EAST HAVEN, Conn. (AP) — Four police officers, including the president of the local police union, were arrested Tuesday by the FBI on charges that they assaulted illegal immigrants and covered up abuses in a New Haven suburb where a federal investigation found life was made miserable for Hispanics.
The East Haven officers assaulted individuals while they were handcuffed, unlawfully searched Latino businesses, and harassed and intimidated individuals, including advocates, witnesses and other officers who tried to investigate or report misconduct or abuse the officers committed, according to the federal indictment.
Federal authorities began investigating police in 2009 in East Haven, where the federal probe last month documented a pattern of abuse. The Hispanic population had doubled in the past decade to more than 10 percent of the seaside city's 28,000 people, but Latino business owners said rough treatment by police drove away many newcomers from Mexico and Ecuador.
The arrests were welcomed by Hispanic business owners in East Haven, including Luis Rodriguez, an immigrant from Ecuador who had complained of harassment by police at his Los Amigos Grocery store.
"They should have to pay, not with many years, but enough to make an example of them. They should not abuse their power," Rodriguez said. "All I ever wanted was to be left in peace."
Officers Dennis Spaulding, David Cari and Jason Zullo and Sgt. John Miller, president of the police union, are charged with conspiracy, deprivation of rights and obstruction of justice.
Federal officials say the officers denied Latino residents and their advocates the right to be free of unreasonable searches and seizures, the right to not be arrested and detained without probable cause and the right to not be arrested on false and misleading evidence.
"In simple terms, these defendants behaved like bullies with badges," said Janice Fedarcyk, assistant director of the New York office of the FBI.
Zullo allegedly described taking joy in singling out Latinos, telling Spaulding in a 2008 exchange quoted by the indictment that he liked harassing drivers and referred to "persons who have drifted to this country on rafts made of chicken wings and are now residing" in East Haven.
Miller repeatedly slapped a man handcuffed in his car, while Spaulding threw a man to the ground and repeatedly kicked him while he was handcuffed, according to the indictment. Mayor Joseph Maturo said the four men were arrested around 6 a.m. Tuesday at their homes and at the police department.
Donald Cretella, Miller's lawyer, said his client has been honored with awards and risked his life in shootouts.
"John Miller is a hero in East Haven," he said. "He's decorated. He's a wonderful family man. Hopefully, we'll clear his name."
Frank Riccio Jr., Spaulding's attorney, said his client is an exemplary police officer.
"At this early stage it's our position Mr. Spaulding is not guilty of the charges. He's been nothing but an exemplary police officer. That's why this is shocking."
It wasn't immediately clear who was representing Cari and Zullo.
The indictment says Miller reported to a police department leader described as a co-conspirator who blocked efforts by the police commission to investigate Miller's misconduct. That refers to Chief Leonard Gallo, according to his attorney, Jon Einhorn, who denied that Gallo blocked the investigation.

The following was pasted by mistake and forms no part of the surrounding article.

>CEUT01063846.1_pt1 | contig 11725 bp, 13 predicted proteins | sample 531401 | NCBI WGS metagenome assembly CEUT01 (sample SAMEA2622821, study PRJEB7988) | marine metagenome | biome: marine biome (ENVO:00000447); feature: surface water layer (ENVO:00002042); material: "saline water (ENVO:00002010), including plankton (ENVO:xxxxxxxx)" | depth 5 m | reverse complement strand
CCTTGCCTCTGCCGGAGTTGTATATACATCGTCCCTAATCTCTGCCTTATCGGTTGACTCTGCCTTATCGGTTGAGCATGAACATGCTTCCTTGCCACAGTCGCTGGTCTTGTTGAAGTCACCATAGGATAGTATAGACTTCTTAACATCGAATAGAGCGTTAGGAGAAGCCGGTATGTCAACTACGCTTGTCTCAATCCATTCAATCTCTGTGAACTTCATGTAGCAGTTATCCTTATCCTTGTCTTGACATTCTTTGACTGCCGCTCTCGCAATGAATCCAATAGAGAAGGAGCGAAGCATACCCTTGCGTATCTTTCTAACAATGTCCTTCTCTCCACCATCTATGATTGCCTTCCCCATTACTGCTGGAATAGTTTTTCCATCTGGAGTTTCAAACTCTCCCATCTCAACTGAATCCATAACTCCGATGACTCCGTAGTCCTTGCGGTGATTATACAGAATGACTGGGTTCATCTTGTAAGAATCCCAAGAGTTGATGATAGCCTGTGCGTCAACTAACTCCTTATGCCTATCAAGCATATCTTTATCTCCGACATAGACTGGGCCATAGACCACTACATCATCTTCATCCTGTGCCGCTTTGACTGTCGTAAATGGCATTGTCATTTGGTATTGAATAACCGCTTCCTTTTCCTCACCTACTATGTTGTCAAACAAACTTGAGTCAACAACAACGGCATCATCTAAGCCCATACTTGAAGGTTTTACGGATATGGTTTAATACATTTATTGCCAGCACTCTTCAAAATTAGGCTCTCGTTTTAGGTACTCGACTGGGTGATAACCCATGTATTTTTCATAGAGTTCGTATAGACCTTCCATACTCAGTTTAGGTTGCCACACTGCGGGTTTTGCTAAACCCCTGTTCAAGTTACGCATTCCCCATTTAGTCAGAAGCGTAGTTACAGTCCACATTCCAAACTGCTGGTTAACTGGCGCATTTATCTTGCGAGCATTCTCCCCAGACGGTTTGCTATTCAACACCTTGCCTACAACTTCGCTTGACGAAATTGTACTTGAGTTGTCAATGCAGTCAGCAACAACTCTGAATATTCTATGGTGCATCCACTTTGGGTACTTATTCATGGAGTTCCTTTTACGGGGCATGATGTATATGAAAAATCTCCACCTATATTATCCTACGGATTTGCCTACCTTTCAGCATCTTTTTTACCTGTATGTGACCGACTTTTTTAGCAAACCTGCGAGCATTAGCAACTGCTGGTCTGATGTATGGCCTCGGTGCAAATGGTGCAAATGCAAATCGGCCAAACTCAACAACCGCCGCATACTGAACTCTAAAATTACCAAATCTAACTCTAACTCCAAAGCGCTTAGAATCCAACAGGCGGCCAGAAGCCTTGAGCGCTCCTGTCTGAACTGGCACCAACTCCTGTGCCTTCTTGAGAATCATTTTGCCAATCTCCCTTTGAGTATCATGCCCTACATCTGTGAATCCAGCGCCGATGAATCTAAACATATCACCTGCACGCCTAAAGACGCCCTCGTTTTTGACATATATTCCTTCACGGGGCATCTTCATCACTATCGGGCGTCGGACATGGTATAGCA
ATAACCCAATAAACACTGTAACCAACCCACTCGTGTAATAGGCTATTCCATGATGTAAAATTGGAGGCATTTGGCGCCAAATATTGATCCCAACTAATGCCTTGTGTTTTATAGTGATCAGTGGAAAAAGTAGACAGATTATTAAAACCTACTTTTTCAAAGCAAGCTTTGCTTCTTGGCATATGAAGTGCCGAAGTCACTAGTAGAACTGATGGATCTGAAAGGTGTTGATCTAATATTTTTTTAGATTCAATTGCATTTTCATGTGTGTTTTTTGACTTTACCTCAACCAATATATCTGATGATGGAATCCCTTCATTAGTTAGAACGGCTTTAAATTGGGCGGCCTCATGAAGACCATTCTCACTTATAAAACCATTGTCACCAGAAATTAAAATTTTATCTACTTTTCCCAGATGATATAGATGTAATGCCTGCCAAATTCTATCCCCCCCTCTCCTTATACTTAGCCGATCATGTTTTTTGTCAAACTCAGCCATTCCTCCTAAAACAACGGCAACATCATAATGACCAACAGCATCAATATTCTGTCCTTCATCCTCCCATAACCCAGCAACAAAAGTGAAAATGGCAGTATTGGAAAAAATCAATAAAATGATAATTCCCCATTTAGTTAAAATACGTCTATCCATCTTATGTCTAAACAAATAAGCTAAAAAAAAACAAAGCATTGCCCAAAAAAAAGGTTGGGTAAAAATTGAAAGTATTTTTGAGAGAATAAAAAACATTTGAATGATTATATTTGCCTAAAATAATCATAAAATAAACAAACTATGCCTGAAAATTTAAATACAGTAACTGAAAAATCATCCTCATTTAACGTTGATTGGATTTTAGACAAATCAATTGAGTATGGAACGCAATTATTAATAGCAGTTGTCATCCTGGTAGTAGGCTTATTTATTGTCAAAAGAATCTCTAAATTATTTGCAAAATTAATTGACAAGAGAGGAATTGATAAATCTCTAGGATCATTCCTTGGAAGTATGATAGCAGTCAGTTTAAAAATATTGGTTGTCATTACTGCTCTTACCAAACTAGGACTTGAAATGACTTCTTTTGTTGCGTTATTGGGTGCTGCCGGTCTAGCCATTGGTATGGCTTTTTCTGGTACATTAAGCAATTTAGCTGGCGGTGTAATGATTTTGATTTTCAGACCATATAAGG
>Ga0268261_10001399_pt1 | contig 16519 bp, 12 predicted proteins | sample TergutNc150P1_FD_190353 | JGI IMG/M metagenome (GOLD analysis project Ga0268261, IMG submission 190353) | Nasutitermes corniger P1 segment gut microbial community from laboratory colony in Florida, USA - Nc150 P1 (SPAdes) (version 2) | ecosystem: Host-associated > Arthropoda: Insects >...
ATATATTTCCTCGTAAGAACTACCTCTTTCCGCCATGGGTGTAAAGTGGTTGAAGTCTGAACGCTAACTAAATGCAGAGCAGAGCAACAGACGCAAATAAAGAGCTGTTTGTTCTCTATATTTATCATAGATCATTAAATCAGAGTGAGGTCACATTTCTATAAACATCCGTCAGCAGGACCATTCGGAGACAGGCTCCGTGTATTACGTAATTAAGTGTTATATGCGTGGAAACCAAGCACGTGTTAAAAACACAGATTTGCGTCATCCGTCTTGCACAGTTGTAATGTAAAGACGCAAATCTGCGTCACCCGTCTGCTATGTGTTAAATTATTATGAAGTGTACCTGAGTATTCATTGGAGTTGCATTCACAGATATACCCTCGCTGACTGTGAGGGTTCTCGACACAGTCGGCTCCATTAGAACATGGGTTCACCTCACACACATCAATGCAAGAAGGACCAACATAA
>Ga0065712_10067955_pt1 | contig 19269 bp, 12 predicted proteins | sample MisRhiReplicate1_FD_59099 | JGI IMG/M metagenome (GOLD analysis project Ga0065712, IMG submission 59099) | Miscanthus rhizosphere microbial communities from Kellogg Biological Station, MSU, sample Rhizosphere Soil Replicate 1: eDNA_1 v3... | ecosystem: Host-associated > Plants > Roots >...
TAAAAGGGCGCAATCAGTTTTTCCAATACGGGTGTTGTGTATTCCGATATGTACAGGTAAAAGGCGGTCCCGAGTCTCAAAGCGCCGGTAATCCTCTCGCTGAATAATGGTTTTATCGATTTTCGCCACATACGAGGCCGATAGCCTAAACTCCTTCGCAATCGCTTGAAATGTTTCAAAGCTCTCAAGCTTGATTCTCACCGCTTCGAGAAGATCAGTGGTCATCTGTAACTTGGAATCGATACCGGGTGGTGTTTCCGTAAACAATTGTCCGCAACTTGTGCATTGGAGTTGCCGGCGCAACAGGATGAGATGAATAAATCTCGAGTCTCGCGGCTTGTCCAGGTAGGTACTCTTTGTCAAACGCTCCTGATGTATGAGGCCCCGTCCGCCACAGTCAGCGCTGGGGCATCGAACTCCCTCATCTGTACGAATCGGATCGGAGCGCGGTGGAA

"It's unfair that he is mentioned in this regard when he isn't even indicted," Einhorn said.
The indictment also accuses unnamed union leaders of intimidation and interference to protect the officers, including a depiction of a rat posted on a bulletin board and a cartoon saying "You know what we do with snitches?" in a police locker room.
The U.S. attorney for Connecticut, David Fein, said the investigation is still looking into other incidents and individuals. Officials said no more arrests were expected Tuesday.
Maturo, a Republican who took office Nov. 19, recently reinstated Gallo as police chief. Gallo had been on paid administrative leave since federal authorities began investigating in 2010. Maturo said he backs the police.
"I stand behind the police department," he said. "We have a great police department."
The U.S. Department of Justice, which has pledged to reach out to the police department to work on reforms, said last month that the department engaged in a pattern of discrimination against Latino residents. Investigators said their probe was complicated by efforts to interfere with witnesses and by police silence.
Nearly half or a third of the drivers pulled over by certain officers were Latino, and the number of Latinos pulled over by certain squads was "extraordinarily high," said Roy Austin Jr., deputy assistant attorney general for the civil rights division. Latinos who were stopped for minor violations were subjected to harsher punishments, such as arrest or vehicle towing, than were non-Latinos.
The East Haven Police Department of some 50 officers has come under scrutiny previously for civil rights issues. A federal jury ruled in 2003 that a white officer used excessive force and violated the rights of a black man he fatally shot after a chase.
Some officers involved in that case kept their jobs and were promoted, and there was no evidence that anyone received training to prevent similar confrontations in the future, Austin said.
Associated Press writer Michael Melia in Hartford contributed to this report.